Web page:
Plaintiff's theory as developed in her testimony was that the D'Amore car overtook and passed the Barker car on the right side, pulled in front of it and slowed down or stopped part way into the intersection. Mrs. Barker did not testify. [1] The first contention of appellant to be considered is that there was no evidence of her negligence other than the testimony of plaintiff, and that it was insufficient to justify a finding of negligence. We do not find it insufficient. The damage to cars and their positions after the collision indicated that the right rear of appellant's car was struck by the left front of the Barker car when both cars were in the second lane from the right-hand curb. Plaintiff testified that she was seated in the passenger seat looking straight ahead and saw out of the corner of her eye a "white flash" which she believed to be a white car passing on her right. She had been in this country about four years and had imperfect but adequate command of her English. Time and again in describing what she saw, she said it was a "big white flash" or "a big bright flash." She was questioned on cross-examination as follows: "Q. Now, was this white flash a light or was it actually a car?" and she answered, "It is a car. Q. You distinctly saw a car? A. Yes, it is. . . . Q. You never saw the car move in front of your car, did you? A. I know is pulling there, because then I just yell and I say `Stop,' or `Be careful,' or something like that. . . . Q. Isn't this just an impression of your thoughts on the matter, rather than what you actually saw? A. No." Giving full credit to plaintiff's description of the occurrence the jury could have believed, and apparently did believe, that just before the accident happened a white car passed the Barker car on the right, pulled in front of it and slowed down or stopped. This was sufficient as evidence of appellant's negligence.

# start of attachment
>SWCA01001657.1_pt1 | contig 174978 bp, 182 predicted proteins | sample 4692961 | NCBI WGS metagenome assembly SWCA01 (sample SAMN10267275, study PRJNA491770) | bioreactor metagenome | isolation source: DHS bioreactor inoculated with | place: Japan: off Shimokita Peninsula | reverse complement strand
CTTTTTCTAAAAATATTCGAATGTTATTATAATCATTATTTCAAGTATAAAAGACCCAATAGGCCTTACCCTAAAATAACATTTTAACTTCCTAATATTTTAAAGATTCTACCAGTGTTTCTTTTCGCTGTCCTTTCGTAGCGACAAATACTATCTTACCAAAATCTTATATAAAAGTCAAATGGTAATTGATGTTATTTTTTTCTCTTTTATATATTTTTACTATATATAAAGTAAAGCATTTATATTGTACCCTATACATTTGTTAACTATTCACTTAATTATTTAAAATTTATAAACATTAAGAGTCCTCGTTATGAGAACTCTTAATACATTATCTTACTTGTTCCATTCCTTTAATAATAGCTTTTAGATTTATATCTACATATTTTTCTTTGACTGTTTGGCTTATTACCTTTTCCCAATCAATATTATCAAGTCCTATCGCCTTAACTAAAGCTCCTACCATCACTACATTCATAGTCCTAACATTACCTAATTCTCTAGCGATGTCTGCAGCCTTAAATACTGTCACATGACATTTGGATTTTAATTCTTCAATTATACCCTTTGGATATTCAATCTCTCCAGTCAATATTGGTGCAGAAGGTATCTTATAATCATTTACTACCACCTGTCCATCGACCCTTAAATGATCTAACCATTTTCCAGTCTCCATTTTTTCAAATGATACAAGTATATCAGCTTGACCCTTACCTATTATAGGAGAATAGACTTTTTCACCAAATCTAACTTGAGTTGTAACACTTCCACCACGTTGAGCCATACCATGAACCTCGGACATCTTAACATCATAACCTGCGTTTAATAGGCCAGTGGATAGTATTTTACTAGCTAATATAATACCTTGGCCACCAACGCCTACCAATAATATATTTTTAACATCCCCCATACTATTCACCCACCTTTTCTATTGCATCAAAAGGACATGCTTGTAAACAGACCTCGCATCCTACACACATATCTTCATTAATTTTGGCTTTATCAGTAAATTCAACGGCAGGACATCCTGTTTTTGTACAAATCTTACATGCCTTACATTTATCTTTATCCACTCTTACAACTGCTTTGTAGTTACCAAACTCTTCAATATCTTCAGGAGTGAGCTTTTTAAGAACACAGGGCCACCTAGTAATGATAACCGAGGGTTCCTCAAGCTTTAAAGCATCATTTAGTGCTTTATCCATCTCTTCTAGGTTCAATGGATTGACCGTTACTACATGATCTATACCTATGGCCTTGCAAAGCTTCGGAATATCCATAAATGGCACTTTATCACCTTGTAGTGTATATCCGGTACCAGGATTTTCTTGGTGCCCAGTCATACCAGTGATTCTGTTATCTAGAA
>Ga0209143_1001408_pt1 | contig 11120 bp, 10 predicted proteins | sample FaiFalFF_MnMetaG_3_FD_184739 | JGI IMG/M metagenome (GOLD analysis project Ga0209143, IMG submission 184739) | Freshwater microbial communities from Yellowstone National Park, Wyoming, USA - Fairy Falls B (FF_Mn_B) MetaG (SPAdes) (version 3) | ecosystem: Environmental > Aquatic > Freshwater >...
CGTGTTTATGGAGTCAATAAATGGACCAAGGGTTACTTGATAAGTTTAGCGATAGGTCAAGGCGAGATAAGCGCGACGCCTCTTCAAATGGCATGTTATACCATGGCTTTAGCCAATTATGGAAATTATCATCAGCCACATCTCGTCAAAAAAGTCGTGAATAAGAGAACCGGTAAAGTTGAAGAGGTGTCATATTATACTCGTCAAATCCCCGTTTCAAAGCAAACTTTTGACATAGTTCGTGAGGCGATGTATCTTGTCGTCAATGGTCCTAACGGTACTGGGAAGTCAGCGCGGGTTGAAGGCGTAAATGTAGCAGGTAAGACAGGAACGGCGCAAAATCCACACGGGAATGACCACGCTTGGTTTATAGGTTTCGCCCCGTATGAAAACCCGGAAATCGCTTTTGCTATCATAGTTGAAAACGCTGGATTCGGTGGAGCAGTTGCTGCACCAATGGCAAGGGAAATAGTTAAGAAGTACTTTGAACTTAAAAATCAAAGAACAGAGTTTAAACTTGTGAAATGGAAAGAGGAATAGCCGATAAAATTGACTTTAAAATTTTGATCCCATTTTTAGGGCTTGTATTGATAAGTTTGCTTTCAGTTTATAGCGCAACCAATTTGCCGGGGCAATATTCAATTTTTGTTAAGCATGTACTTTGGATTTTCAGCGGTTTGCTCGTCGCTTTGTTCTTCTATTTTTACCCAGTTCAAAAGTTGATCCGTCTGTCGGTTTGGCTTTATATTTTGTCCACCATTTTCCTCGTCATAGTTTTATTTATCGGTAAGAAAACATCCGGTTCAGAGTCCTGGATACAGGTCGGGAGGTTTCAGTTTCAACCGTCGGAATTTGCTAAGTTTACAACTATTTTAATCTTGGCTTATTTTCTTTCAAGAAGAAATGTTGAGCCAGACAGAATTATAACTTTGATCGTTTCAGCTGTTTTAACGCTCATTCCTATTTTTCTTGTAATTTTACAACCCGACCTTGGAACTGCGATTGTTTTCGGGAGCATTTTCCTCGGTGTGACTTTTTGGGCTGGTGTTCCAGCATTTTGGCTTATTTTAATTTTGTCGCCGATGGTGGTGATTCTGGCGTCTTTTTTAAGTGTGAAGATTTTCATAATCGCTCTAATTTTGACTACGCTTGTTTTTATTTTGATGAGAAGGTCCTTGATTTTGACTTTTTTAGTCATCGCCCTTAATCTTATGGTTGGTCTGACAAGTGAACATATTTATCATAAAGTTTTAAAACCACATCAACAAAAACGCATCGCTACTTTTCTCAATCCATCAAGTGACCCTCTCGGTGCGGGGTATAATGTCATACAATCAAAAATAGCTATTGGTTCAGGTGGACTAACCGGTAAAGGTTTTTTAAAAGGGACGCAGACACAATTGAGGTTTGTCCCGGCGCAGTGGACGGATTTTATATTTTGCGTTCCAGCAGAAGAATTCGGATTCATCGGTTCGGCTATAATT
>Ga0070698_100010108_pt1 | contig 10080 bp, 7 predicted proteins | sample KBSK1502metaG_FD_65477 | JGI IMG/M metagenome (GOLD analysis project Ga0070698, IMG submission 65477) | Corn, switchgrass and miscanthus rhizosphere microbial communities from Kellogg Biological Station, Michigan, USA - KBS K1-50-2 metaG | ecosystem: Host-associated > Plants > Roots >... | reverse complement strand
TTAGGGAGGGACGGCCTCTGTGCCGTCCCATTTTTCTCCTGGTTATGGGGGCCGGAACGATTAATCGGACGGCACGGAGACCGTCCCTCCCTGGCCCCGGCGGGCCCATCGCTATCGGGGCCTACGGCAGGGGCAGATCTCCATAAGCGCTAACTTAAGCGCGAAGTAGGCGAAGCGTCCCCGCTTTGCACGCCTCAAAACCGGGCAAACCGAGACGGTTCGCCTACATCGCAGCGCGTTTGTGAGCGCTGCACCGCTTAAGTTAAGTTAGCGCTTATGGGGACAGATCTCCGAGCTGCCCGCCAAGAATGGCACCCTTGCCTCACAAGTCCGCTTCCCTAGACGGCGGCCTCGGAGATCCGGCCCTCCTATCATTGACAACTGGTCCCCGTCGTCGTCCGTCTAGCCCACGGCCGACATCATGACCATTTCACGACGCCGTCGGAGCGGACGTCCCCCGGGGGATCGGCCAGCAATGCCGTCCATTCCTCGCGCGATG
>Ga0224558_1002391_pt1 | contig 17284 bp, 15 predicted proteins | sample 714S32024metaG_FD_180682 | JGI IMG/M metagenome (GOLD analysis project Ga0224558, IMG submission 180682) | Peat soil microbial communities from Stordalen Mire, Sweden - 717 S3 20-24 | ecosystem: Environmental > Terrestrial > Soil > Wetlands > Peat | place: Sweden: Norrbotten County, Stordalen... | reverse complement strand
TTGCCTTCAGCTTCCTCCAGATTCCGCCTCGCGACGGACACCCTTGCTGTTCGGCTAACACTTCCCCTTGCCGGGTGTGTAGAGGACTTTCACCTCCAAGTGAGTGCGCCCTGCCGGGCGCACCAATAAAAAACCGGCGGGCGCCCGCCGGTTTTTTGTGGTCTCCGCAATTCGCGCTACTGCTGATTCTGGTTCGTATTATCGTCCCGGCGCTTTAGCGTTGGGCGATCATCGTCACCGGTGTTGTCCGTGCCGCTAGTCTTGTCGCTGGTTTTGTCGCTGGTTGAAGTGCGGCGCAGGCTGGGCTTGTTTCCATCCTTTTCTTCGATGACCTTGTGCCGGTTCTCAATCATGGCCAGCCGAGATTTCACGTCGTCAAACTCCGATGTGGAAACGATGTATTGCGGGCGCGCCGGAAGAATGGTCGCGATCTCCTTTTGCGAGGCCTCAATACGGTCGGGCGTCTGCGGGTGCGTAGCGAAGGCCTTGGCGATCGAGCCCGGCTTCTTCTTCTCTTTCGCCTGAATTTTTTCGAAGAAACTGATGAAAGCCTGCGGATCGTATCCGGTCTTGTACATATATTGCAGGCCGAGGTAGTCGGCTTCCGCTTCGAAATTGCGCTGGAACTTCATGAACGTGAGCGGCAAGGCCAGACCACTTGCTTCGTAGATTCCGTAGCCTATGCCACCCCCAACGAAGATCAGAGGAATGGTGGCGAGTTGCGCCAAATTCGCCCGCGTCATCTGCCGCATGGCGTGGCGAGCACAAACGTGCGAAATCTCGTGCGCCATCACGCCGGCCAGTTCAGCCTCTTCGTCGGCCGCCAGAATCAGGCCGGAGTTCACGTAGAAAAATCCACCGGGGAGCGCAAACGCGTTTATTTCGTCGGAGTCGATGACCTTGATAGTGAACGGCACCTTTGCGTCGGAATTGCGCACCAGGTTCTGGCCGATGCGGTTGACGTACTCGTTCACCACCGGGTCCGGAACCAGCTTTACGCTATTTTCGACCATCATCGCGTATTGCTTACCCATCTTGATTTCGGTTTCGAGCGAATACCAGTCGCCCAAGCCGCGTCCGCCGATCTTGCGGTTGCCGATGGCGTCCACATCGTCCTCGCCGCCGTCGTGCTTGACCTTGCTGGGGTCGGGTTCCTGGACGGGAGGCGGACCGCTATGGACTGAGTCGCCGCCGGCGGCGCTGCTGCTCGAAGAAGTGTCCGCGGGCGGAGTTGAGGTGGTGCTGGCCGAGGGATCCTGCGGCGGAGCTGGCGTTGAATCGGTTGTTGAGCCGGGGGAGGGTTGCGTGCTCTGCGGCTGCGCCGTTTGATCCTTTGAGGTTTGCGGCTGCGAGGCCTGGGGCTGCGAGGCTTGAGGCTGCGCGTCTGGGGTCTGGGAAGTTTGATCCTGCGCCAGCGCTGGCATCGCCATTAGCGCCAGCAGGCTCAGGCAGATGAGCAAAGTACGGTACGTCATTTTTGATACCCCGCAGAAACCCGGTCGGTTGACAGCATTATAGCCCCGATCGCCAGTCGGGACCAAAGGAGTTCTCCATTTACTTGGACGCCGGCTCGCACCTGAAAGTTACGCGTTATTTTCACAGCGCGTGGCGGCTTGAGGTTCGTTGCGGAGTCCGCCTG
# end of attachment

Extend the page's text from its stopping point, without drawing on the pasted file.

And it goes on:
[2] In the complaint, which was unverified and unsigned by plaintiff, Mrs. Barker was alleged to have been intoxicated. Her deposition was taken by plaintiff; she did not appear at the trial. At the commencement of the trial it was disclosed to the court and to appellant's attorney in chambers that plaintiff's claim against Mrs. Barker had been compromised for $9,500. The attorney for appellant had not been advised of this settlement and when he learned of it he moved to amend his answer. His purpose was to permit evidence of the settlement to be produced for the jury, and that it be instructed that the damage found to have been sustained by plaintiff should be reduced in the verdict by the amount of the settlement. Upon the statement of plaintiff's attorney that if the verdict should be returned for the full amount of plaintiff's damage credit should be given for the sum that had been paid by Mrs. Barker, the court denied appellant's motion to amend her answer and ruled that the matter should not be made known to the jury and was not to be alluded to during the trial. The ruling is assigned as error.